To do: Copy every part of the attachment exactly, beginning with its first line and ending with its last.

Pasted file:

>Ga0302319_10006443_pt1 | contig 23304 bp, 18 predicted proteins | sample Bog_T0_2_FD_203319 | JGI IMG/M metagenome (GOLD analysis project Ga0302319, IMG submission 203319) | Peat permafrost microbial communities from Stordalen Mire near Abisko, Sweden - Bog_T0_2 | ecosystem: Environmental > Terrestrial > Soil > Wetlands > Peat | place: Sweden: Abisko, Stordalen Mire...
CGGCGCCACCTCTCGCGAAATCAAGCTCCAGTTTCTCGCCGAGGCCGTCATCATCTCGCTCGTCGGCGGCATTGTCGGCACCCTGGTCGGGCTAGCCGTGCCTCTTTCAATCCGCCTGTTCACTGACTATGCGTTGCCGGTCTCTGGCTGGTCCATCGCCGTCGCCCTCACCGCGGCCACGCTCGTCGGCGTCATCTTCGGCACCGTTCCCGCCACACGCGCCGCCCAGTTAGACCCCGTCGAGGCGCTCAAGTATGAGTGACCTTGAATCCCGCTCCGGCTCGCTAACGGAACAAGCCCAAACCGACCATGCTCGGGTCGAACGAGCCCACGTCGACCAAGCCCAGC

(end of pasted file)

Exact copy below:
>Ga0302319_10006443_pt1 | contig 23304 bp, 18 predicted proteins | sample Bog_T0_2_FD_203319 | JGI IMG/M metagenome (GOLD analysis project Ga0302319, IMG submission 203319) | Peat permafrost microbial communities from Stordalen Mire near Abisko, Sweden - Bog_T0_2 | ecosystem: Environmental > Terrestrial > Soil > Wetlands > Peat | place: Sweden: Abisko, Stordalen Mire...
CGGCGCCACCTCTCGCGAAATCAAGCTCCAGTTTCTCGCCGAGGCCGTCATCATCTCGCTCGTCGGCGGCATTGTCGGCACCCTGGTCGGGCTAGCCGTGCCTCTTTCAATCCGCCTGTTCACTGACTATGCGTTGCCGGTCTCTGGCTGGTCCATCGCCGTCGCCCTCACCGCGGCCACGCTCGTCGGCGTCATCTTCGGCACCGTTCCCGCCACACGCGCCGCCCAGTTAGACCCCGTCGAGGCGCTCAAGTATGAGTGACCTTGAATCCCGCTCCGGCTCGCTAACGGAACAAGCCCAAACCGACCATGCTCGGGTCGAACGAGCCCACGTCGACCAAGCCCAGC